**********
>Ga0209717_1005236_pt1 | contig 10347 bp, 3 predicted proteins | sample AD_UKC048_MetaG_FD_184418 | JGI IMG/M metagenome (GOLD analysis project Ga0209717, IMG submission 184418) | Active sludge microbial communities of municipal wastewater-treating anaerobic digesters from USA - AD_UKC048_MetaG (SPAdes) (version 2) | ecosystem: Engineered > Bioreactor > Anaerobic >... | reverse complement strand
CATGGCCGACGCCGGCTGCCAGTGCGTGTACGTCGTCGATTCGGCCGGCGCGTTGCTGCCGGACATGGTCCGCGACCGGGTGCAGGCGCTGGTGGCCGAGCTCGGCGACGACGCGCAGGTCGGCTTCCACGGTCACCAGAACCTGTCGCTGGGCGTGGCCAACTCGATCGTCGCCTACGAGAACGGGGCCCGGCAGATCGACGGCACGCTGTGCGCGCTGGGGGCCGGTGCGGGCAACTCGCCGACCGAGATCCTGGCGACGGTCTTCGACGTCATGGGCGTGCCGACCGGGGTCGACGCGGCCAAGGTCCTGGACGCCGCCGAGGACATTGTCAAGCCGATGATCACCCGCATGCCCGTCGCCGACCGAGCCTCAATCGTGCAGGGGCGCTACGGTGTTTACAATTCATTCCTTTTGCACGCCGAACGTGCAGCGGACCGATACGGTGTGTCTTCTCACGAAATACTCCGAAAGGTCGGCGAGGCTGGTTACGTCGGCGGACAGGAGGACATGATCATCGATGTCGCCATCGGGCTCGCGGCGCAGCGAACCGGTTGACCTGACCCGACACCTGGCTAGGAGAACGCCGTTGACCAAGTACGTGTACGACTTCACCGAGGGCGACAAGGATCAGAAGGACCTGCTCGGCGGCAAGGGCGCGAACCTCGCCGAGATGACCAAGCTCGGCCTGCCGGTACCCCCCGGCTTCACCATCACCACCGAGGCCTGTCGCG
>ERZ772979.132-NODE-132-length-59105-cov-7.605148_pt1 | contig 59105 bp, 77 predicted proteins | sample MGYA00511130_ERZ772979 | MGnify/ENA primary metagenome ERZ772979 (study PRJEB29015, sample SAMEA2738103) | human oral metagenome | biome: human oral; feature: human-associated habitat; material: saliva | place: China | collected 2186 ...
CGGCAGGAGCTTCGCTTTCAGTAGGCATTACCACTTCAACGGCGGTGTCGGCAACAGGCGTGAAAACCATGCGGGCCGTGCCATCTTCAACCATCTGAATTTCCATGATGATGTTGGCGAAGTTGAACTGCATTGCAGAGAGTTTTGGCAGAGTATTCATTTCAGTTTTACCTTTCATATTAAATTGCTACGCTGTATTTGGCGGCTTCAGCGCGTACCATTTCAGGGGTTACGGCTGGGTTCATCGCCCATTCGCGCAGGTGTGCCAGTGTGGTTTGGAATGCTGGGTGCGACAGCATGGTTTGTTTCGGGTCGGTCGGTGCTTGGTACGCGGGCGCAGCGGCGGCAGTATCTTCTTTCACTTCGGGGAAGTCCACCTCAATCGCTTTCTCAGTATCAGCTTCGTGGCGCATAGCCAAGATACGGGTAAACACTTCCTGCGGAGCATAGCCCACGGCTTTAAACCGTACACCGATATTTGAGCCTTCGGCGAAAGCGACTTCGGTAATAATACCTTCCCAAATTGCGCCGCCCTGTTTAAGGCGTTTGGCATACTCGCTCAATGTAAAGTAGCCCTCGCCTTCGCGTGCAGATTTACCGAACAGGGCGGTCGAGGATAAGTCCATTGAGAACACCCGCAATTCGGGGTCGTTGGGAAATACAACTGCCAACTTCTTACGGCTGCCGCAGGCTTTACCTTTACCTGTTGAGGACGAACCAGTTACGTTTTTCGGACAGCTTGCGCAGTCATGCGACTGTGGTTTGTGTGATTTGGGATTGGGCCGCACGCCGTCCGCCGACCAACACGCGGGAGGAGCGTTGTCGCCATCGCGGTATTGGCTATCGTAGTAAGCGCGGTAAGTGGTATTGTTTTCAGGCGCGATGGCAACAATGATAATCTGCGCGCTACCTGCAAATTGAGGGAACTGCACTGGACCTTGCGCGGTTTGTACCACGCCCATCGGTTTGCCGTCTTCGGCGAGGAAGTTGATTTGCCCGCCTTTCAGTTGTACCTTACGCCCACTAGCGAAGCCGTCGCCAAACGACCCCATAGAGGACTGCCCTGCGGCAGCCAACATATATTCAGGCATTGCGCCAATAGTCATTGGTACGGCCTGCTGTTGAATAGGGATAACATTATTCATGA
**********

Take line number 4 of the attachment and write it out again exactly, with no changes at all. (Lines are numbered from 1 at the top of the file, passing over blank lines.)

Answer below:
CGGCAGGAGCTTCGCTTTCAGTAGGCATTACCACTTCAACGGCGGTGTCGGCAACAGGCGTGAAAACCATGCGGGCCGTGCCATCTTCAACCATCTGAATTTCCATGATGATGTTGGCGAAGTTGAACTGCATTGCAGAGAGTTTTGGCAGAGTATTCATTTCAGTTTTACCTTTCATATTAAATTGCTACGCTGTATTTGGCGGCTTCAGCGCGTACCATTTCAGGGGTTACGGCTGGGTTCATCGCCCATTCGCGCAGGTGTGCCAGTGTGGTTTGGAATGCTGGGTGCGACAGCATGGTTTGTTTCGGGTCGGTCGGTGCTTGGTACGCGGGCGCAGCGGCGGCAGTATCTTCTTTCACTTCGGGGAAGTCCACCTCAATCGCTTTCTCAGTATCAGCTTCGTGGCGCATAGCCAAGATACGGGTAAACACTTCCTGCGGAGCATAGCCCACGGCTTTAAACCGTACACCGATATTTGAGCCTTCGGCGAAAGCGACTTCGGTAATAATACCTTCCCAAATTGCGCCGCCCTGTTTAAGGCGTTTGGCATACTCGCTCAATGTAAAGTAGCCCTCGCCTTCGCGTGCAGATTTACCGAACAGGGCGGTCGAGGATAAGTCCATTGAGAACACCCGCAATTCGGGGTCGTTGGGAAATACAACTGCCAACTTCTTACGGCTGCCGCAGGCTTTACCTTTACCTGTTGAGGACGAACCAGTTACGTTTTTCGGACAGCTTGCGCAGTCATGCGACTGTGGTTTGTGTGATTTGGGATTGGGCCGCACGCCGTCCGCCGACCAACACGCGGGAGGAGCGTTGTCGCCATCGCGGTATTGGCTATCGTAGTAAGCGCGGTAAGTGGTATTGTTTTCAGGCGCGATGGCAACAATGATAATCTGCGCGCTACCTGCAAATTGAGGGAACTGCACTGGACCTTGCGCGGTTTGTACCACGCCCATCGGTTTGCCGTCTTCGGCGAGGAAGTTGATTTGCCCGCCTTTCAGTTGTACCTTACGCCCACTAGCGAAGCCGTCGCCAAACGACCCCATAGAGGACTGCCCTGCGGCAGCCAACATATATTCAGGCATTGCGCCAATAGTCATTGGTACGGCCTGCTGTTGAATAGGGATAACATTATTCATGA